Effect of Exercise on Flexed Posture and Chest Function
Effect of thorax correction exercises on flexed posture and chest function in older women with age-related hyperkyphosis
The authors looked at the effect of exercises on the hyperkyphosis and chest function in older women.
All subjects were over 65 years of age.
41 women were divided into exercise and control groups.
The exercise group performed “breathing correction, thorax mobility, thorax stability, and thorax alignment training.” This was done in 1-hour sessions, twice per week, over an eight-week period of time.
The exercises were provided to the participants in a booklet that contained all of the exercise-related information. The thorax correction exercise aimed to correct the thorax, which is the structure most affected by thoracic kyphosis, in contrast to existing thorax improvement exercise. The program consisted of 4 sub-exercises, including 5 minutes of breathing correction, 15 minutes of thorax mobility, 20 minutes of thorax stability, and 10 minutes of thorax alignment reorganization exercise.
The 8-week exercise program was structured to include an adjustment phase for 1–2 weeks, an improvement phase over weeks 3 through 5, and a maintenance phase over weeks 6 through 7, with the aim of gradually improving posture and strength. Exercises to strengthen the back utilized elastic bands that were applied according to the principle of high-intensity progressive resistance exercise.
At the end of that time the exercise group showed improvements that were significantly better in the improvement of forward head posture, thoracic kyphosis angle and chest function.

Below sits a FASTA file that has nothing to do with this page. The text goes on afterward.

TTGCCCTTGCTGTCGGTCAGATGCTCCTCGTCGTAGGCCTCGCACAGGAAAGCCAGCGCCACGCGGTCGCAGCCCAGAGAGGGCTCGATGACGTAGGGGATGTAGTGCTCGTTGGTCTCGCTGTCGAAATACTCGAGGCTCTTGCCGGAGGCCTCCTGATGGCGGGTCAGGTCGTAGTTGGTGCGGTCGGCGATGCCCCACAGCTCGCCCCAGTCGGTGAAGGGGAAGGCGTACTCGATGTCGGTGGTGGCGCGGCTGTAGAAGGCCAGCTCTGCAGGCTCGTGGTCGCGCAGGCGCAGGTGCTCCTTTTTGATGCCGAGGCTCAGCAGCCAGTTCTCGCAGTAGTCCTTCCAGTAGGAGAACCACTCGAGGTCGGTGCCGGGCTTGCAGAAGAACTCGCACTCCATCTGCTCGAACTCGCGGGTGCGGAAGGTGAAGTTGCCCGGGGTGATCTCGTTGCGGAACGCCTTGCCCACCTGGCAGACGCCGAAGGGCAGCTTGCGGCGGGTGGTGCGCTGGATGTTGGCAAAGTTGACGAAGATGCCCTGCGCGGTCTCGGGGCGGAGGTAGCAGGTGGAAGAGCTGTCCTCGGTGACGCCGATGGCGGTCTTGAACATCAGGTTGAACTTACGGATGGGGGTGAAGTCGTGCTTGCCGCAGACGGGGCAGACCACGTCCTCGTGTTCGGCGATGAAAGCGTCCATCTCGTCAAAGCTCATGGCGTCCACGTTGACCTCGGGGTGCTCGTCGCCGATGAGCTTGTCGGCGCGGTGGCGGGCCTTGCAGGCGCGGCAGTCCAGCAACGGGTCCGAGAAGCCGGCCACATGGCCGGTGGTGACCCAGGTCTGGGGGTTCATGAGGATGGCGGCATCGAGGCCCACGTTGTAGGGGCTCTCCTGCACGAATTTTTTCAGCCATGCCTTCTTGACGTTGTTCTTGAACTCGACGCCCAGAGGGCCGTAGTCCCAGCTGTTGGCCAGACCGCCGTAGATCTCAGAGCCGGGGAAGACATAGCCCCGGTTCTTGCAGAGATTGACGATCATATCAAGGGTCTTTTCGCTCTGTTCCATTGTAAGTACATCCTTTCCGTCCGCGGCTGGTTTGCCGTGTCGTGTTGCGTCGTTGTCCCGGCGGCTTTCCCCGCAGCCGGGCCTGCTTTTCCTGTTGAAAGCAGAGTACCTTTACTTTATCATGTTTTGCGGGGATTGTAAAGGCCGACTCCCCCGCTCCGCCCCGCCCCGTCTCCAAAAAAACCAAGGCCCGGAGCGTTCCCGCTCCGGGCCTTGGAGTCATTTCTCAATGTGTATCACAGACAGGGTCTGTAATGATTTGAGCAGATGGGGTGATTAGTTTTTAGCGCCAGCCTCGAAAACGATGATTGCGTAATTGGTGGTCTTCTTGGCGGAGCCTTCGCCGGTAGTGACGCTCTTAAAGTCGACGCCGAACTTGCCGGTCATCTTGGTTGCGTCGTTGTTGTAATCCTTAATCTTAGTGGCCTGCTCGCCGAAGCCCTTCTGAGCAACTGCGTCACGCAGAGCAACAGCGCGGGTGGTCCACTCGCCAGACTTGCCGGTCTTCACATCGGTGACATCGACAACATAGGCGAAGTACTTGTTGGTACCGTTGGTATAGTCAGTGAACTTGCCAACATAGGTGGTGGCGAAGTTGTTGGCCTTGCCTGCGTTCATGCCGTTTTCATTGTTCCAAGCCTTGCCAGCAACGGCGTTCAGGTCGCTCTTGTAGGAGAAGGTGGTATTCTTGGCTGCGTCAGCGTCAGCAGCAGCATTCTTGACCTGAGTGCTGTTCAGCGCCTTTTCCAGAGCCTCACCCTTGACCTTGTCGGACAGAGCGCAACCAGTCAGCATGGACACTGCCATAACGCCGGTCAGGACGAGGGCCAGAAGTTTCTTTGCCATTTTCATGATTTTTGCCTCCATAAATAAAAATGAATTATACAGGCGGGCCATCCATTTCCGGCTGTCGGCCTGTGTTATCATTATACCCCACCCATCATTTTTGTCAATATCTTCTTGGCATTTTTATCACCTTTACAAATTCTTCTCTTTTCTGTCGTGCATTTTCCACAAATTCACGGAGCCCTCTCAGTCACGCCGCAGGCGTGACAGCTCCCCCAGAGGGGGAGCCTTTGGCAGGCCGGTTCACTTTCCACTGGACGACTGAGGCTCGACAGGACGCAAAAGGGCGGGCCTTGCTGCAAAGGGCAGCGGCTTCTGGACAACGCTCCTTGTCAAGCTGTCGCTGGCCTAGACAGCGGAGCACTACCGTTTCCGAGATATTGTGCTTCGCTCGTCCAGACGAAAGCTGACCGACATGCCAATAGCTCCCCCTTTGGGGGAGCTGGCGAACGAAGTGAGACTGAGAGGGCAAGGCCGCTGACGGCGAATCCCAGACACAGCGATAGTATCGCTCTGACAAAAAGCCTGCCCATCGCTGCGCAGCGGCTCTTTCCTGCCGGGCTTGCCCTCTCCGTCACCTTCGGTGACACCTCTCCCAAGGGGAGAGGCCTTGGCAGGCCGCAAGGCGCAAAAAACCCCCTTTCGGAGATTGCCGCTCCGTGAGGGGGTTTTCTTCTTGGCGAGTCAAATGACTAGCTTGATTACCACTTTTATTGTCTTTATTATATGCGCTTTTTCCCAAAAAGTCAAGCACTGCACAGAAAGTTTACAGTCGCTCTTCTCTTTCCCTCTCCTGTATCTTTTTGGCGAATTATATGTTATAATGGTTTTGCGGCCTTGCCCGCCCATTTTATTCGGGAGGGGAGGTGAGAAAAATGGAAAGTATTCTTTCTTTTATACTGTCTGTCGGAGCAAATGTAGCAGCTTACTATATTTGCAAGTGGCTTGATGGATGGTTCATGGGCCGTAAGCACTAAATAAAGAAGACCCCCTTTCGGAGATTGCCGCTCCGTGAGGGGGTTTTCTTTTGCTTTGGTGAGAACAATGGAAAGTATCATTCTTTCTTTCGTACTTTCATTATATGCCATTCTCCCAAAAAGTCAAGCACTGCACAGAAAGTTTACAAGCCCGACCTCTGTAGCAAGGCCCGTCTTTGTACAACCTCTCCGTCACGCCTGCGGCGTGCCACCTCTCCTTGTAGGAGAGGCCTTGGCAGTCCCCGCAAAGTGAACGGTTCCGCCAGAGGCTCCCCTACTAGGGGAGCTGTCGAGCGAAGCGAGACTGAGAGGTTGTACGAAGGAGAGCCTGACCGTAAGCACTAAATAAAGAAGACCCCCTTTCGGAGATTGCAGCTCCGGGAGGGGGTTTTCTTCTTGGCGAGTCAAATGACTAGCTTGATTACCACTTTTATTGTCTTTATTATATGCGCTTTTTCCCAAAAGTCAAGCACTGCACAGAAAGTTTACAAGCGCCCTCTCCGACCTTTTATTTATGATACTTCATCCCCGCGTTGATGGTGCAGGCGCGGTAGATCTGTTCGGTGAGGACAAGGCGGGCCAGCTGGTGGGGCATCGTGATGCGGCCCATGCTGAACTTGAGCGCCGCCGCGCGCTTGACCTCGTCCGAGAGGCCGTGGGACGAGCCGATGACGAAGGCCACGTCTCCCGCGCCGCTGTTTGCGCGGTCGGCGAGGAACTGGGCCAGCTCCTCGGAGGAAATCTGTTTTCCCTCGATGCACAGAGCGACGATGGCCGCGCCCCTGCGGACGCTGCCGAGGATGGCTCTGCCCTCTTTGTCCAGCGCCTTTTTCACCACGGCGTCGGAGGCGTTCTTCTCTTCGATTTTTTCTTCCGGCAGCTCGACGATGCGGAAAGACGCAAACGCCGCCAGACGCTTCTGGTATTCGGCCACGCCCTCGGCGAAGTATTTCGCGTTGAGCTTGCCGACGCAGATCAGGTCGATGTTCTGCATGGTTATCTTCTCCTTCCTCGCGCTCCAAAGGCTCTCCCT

It should be noted that the experimental (exercise) group performed the exercises as a group over the course of the eight weeks. The control group performed the same exercises as the experimental group on a daily basis, but they were not supervised and they had to follow the exercise instructions provided to them in the booklet.
A supervised group exercise program was able to significantly improve the mobility of the rib cage and thoracic posture in hyperkyphotic older women.
I found the manner in which the study was structured to be somewhat strange. But I took away from this article that this program improved the flexed posture and chest function in the study. Once again, I point out that these authors (from the physical therapy department of their university) demonstrate a physical therapist’s characteristic interest in structure and function. There is more to this study than there is space to talk about it here, so I encourage you to read the article.
Reviewer: Roger Coleman, DC
Another interesting takeaway from the unique design of this project is the significant difference in outcomes between those patients who performed supervised exercise in a group setting versus those who simply were handed a booklet of the very same exercises to do at home. This paper supports my own experience in practice. Patients who are monitored and held accountable for their rehab participation are much more likely to get good outcomes. Just sending patients home with only written instructions on how to do a few exercises is unlikely to produce a good outcome.
Editor: Mark R. Payne, DC
Hyun-jeong J, Myung-jun K , Suhn-yeop K. Effect of thorax correction exercises on flexed posture and chest function in older women with age-related hyperkyphosis. J Phys Ther Sci. 2015 Apr; 27(4):1161-4. doi: 10.1589/jpts.27.1161. Epub 2015 Apr 30.
Link to Abstract: https://www.ncbi.nlm.nih.gov/pmc/articles/PMC4434000/
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